From an outside perspective, it almost takes on the shape of a military revolt. Republican senators McCain, John Warner and Lindsey Graham are all former military officers. Kimmons is an active-duty three-star. Of the 11 Iraq War vets running for Congress this year, 10 are Democrats who are critical of the administration's conduct of the war. And all of this takes place against a backdrop in which professional soldiers are straining against the incompetent direction of our forces under the government's current crop of civilian leaders. Read this exchange between talk show host Hugh Hewitt and Fiasco author Thomas E. Ricks carefully:
TR: I am a big fan of civilian leadership, as you know from my first book.
HH: Yup, yup.
TR: And it is key. I mean, when people say to me "why didn't these guys just tell the Bush administration no," I'd say because it would have been immoral, illegal and wrong. When civilians give you the order, you salute smartly. The problem was, you used the word professional, and that's a key word here. The military felt that their best professional advice was being ignored. And here were guys who had spent their careers rebuilding the Army after Vietnam. And suddenly, they saw the mistakes of Vietnam being repeated, and it terrified and worried them.
HH: Thomas Ricks, where are those people, other than the couple...Tony Zinni, obviously, but he wasn't in at this time. He was out. Where is...you quote Maddis, Myers, Pace, Franks, Sanchez. Where is a senior leader of the Iraq war period, in saying what you say?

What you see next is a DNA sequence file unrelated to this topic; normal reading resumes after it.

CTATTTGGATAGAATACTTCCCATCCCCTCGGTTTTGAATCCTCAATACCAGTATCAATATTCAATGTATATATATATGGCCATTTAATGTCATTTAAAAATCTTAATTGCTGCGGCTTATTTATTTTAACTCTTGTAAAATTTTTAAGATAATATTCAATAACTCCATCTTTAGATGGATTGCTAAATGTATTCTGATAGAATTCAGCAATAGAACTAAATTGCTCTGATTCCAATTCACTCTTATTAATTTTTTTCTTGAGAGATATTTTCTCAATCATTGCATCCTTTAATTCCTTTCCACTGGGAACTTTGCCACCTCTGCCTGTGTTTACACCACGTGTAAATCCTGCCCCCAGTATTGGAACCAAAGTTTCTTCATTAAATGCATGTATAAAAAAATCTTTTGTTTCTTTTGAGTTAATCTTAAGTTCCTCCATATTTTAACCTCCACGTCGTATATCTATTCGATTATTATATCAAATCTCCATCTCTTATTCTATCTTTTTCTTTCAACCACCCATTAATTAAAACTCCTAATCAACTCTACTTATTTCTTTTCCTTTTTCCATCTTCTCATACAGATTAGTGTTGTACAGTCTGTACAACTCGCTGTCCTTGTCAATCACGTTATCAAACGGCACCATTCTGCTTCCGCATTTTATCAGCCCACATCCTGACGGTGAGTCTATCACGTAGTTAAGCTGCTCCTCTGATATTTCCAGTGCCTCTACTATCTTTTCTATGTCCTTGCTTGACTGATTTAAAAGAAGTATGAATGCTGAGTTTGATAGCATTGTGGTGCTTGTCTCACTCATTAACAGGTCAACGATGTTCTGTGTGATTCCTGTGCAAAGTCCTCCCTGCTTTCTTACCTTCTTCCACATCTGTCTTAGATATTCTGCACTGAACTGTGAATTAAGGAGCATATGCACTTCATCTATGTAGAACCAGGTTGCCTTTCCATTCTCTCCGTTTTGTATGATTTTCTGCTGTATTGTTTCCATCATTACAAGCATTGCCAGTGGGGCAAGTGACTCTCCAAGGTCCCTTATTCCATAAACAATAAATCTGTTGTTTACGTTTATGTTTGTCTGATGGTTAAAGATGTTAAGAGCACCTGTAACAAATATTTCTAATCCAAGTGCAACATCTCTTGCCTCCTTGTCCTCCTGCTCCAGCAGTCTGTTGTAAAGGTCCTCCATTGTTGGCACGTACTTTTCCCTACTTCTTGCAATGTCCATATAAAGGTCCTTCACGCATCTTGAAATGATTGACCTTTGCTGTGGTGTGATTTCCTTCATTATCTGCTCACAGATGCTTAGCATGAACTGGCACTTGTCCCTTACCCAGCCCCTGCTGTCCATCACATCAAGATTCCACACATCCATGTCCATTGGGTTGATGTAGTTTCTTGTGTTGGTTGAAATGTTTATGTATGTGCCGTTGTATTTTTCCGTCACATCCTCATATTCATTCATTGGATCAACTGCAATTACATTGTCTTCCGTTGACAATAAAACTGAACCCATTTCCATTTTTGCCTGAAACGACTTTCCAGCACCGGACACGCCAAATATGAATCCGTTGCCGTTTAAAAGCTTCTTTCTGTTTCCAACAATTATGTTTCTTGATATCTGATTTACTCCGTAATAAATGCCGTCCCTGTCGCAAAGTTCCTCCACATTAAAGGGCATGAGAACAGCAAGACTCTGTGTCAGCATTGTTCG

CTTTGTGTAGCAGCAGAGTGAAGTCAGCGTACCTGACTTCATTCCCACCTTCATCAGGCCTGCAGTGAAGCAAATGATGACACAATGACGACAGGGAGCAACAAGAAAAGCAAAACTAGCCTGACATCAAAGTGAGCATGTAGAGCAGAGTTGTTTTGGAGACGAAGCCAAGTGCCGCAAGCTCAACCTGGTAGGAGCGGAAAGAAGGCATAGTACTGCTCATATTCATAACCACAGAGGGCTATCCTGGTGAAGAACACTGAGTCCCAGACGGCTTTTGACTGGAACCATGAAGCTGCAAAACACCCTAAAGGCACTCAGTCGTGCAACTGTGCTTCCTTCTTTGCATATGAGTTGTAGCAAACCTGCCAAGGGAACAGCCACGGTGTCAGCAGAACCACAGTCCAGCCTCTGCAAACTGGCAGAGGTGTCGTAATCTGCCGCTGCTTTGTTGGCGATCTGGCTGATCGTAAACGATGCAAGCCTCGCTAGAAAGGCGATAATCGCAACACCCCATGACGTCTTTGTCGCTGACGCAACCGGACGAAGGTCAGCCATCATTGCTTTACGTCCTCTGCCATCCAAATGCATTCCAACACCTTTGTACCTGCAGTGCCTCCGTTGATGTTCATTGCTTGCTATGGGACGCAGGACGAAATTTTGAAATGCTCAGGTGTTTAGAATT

TR: They're saying it to me constantly.
HH: Off the record?
TR: They can't have their names attached, because that would be seen as an act of professional insubordination.
HH: But telling you that for not for attribution is an act of professional insubordination as well. It's undermining the civilian leadership that is supposed to be the touchstone of the American military.
TR: And here, actually, I agree with you. You're touching on a key theme in my second book, A Soldier's Duty, which is what do you do when your duty to your subordinates you feel is at odds with your duty to your superiors, when you think the interests of your soldiers are not being served by your superiors. Do you take care of your soldiers? Is that your primary duty? Or do you salute smartly and execute your orders? And I'll tell you, it eats out the guts of a lot of these officers.
Conservatives desperately want to make the debate about terrorism
and war a choice between guts and cowardice, between tough-minded
defenders of freedom and craven appeasers. When will they recognize
that the real debate is over competence, not ideology? Between what
works and what sounds good? When will the people who have defended the
President recognize that their honorable intentions have been
squandered? And how will they feel when they make that connection?
McCain is gambling these disaffected Red Staters will start
making the switch sooner rather than later. Democrats, if they want to
stay competitive in 2008, had better start figuring out -- right now --
what they're going to do if he's right.